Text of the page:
At White Bird Canyon, Brigadier General Oliver Howard, who outnumbered the Nez Perce two to one, was defeated on June 17, after firing on the Nez Perce who came to parley under a white flag. Thirty-four soldiers were killed, but only two Nez Perce warriors were. The Nez Perce who were now part of the group moving to Canada, numbered around 750, with only 200 warriors. Six weeks after leaving their homeland, U.S. Army forces performed a predawn attack on the 50 men, and 750 women and children encamped at Big Hole. The Nez Perce mounted a fierce resistance and managed to overwhelm the attacking force, cornering them on a hillside. Meanwhile, the women and children fled the battlefield after burying their dead. During the day and a half battle, the Nez Perce lost an estimated 60 to 90 men, women and children, although it is believed that actual losses may have been much higher with a good portion being women and children. U.S. forces lost 28 and an additional 40 serious casualties. The confrontation was the most violent battle between the Nez Perce and the U.S. Government forces. After the battle the Nez Perce fled east through Yellowstone National Park, then headed north. In October 1877, only 40 miles (64 km) from the Canada–US border in Montana's Bear Paw Mountains, the starving and exhausted Nez Percé surrendered to the U.S. Forces commanded by General Oliver O. Howard, only after Howard and Miles said they would be allowed to return to their beloved Wallowas. It was a lie. Approximately 150 Nez Perce warriors escaped to Canada prior to the surrender, leaving about 450 women, children and elderly. Upon the final surrender by Chief Joseph he was quoted as saying, "Hear me, my chiefs! I am tired. My heart is sick and sad. From where the sun now stands I will fight no more forever". The actual speech was much longer. The Nez Perce were removed to the Colville Reservation in Washington state, and Chief Joseph was never allowed to return to his Wallowas until 1900, when he was "allowed" to see his father's grave. The Nez Perce farmed before the settlers arrived.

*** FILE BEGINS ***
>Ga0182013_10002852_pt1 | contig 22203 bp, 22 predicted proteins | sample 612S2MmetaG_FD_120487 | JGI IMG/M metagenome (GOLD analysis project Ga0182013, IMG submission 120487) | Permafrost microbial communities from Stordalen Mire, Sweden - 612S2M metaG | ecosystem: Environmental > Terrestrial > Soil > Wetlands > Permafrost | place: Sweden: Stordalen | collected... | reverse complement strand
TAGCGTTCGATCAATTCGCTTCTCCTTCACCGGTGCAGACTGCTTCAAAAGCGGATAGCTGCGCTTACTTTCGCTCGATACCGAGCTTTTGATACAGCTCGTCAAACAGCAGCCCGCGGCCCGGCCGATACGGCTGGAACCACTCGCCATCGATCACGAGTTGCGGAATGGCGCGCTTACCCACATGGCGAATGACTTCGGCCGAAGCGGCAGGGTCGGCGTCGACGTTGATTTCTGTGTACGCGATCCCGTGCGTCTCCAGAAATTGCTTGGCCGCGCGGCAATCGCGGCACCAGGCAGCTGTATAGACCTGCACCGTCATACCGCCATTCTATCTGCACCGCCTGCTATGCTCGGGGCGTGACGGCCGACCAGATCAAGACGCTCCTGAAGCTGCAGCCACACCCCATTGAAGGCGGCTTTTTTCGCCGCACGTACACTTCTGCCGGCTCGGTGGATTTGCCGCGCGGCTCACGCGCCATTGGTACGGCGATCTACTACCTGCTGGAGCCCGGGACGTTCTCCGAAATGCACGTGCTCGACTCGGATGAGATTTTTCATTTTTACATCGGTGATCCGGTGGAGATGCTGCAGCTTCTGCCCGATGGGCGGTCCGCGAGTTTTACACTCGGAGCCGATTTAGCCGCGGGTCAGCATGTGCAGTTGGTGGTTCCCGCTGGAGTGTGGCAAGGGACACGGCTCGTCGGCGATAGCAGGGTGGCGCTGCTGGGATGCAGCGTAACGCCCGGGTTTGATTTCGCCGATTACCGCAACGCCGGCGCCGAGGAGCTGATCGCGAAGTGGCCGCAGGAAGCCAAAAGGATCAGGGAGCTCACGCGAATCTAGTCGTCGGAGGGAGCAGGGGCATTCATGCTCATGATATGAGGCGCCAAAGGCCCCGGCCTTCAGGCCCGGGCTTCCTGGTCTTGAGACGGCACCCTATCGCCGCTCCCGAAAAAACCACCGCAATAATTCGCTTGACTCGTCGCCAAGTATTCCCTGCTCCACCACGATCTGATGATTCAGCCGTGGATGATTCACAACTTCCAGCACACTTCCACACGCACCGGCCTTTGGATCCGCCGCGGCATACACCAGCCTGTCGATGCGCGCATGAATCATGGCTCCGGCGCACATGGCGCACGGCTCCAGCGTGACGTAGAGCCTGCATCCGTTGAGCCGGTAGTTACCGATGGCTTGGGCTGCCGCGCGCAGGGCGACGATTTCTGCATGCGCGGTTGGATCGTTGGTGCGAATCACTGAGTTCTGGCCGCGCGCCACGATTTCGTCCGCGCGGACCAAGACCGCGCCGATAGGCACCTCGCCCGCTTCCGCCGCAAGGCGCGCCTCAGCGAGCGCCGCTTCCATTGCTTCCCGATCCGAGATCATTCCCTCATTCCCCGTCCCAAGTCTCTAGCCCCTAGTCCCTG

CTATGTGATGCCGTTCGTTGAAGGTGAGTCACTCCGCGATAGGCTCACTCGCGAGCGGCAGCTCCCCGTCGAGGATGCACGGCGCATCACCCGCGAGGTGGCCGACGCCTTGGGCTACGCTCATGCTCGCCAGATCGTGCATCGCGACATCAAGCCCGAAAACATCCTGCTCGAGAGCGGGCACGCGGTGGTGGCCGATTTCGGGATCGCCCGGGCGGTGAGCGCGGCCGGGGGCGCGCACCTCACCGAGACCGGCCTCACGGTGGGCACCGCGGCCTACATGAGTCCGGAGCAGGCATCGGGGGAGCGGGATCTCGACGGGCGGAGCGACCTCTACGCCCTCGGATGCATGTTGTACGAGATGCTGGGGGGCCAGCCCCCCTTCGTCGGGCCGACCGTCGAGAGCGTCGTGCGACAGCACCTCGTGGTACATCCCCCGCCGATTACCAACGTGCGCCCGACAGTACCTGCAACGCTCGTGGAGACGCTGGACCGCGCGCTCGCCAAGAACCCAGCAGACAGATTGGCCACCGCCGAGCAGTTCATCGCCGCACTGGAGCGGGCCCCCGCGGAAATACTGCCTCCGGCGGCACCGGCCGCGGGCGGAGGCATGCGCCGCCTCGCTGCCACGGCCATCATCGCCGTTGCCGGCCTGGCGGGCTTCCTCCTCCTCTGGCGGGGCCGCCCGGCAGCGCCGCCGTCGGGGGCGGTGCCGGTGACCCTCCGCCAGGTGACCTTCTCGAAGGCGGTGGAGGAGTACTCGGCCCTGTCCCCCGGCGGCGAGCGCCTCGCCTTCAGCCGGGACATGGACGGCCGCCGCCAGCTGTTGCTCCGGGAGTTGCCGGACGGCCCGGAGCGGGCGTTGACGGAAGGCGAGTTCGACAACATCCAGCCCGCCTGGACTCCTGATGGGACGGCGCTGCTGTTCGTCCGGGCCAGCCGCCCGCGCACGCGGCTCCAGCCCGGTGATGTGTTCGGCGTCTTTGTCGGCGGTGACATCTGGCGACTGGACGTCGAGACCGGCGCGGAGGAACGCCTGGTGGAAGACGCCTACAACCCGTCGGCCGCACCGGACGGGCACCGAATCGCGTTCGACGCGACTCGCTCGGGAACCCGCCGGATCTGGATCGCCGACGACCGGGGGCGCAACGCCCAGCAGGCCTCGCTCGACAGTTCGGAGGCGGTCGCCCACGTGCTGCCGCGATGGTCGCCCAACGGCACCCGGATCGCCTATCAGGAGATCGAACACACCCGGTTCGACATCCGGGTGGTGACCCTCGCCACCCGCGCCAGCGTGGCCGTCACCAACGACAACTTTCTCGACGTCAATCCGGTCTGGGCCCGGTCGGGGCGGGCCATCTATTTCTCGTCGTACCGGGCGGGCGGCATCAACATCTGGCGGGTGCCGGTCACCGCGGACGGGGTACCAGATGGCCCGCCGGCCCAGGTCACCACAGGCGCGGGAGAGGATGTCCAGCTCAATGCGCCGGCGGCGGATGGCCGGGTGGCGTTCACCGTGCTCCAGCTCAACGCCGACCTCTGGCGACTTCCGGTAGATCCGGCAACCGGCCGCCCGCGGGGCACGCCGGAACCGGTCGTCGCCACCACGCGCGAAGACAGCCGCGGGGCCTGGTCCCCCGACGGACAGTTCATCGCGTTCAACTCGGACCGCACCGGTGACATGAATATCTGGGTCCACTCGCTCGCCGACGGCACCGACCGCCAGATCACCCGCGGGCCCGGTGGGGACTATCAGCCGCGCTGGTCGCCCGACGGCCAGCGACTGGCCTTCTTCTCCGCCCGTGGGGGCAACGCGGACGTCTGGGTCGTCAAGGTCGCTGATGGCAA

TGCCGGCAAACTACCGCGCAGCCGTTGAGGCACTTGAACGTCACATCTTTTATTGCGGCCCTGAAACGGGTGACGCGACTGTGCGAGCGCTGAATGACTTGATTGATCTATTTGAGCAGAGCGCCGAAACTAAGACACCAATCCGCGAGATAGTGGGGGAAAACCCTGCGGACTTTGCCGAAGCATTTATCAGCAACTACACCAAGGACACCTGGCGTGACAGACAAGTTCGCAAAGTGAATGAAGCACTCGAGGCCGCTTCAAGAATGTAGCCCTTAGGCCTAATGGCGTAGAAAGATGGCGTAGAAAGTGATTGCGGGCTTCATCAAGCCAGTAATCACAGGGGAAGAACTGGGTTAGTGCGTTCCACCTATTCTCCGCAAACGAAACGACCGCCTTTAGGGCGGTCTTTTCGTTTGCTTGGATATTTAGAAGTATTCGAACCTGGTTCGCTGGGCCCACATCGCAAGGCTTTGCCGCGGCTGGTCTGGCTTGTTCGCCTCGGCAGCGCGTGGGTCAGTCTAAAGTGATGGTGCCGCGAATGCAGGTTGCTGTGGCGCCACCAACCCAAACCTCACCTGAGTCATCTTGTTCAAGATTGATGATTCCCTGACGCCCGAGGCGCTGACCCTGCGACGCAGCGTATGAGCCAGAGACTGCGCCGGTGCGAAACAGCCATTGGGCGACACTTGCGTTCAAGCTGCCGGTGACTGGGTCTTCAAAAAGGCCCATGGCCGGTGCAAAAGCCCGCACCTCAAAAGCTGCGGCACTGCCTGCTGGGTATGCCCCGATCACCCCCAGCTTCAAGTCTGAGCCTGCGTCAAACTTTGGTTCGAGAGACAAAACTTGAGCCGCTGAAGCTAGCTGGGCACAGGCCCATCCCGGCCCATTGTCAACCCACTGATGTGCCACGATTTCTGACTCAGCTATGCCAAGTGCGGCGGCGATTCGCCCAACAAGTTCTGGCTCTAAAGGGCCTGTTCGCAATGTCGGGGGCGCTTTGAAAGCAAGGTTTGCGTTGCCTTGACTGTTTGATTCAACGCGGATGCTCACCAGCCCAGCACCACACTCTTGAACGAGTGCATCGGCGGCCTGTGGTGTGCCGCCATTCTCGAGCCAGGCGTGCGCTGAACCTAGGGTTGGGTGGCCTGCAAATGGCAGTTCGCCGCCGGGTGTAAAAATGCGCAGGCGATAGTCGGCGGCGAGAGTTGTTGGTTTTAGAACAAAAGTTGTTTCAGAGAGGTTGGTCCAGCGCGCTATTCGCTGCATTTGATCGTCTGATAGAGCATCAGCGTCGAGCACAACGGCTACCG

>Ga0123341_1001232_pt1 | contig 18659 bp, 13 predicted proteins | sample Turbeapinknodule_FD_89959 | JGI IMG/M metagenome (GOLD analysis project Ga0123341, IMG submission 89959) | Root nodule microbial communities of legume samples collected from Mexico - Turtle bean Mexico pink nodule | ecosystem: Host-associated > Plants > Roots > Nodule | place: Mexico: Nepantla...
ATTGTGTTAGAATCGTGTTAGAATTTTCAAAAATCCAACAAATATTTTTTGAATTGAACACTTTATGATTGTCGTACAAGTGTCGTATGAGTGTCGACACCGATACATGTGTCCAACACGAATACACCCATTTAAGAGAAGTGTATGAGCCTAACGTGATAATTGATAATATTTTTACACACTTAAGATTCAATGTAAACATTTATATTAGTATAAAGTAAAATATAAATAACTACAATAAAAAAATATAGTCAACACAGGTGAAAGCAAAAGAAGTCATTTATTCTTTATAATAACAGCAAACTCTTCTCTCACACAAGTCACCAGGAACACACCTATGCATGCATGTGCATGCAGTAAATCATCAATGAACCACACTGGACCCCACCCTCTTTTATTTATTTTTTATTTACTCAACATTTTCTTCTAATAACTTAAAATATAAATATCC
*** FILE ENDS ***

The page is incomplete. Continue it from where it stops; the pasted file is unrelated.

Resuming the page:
The site was established as a Military Preserve in 1883, and designated a National Monument on June 23, 1910. It was redesignated a National Battlefield on May 17, 1963. The trail system was designated as a National Recreation Trail in 1977. As with all historic areas administered by the National Park Service, the battlefield was listed on the National Register of Historic Places on October 15, 1966.
- "Listing of acreage – December 31, 2020" (XLSX). Land Resource Division, National Park Service. Retrieved 2021-08-15. (National Park Service Acreage Reports)
- "Park Anniversaries". Retrieved 13 August 2021.
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- Theodore Catton; Ann Hubber (1999). "Commemoration and Preservation: An Administrative History of Big Hole National Battlefield". National Park Service. Archived from the original on 2012-12-02.
- Aubrey Haines (1968). "Historical Research Management Plan for Big Hole National Battlefield and Bibliography of Nez Perce War, 1877" (PDF). National Park Service. Archived from the original (PDF) on 2012-11-14.
- Douglas D. Scott (1994). "A Sharp Little Affair-Archeology of the Big Hole Battlefield" (PDF). Reprints in Archeology. Archived from the original (PDF) on 2012-11-13.
- National Park Service. "Big Hole National Battlefield". U.S. Department of the Interior. Archived from the original on 16 June 2006. Retrieved 2006-06-29.
- Reece, Bob. "Friends of Bear Paw, Big Hole & Canyon Creek Battlefields". Archived from the original on 15 June 2006. Retrieved 2006-06-29.
- www.wallowanezperce.org. "Map of Nez Perce Homeland and Trail". Archived from the original on 2006-08-20. Retrieved 2006-06-29.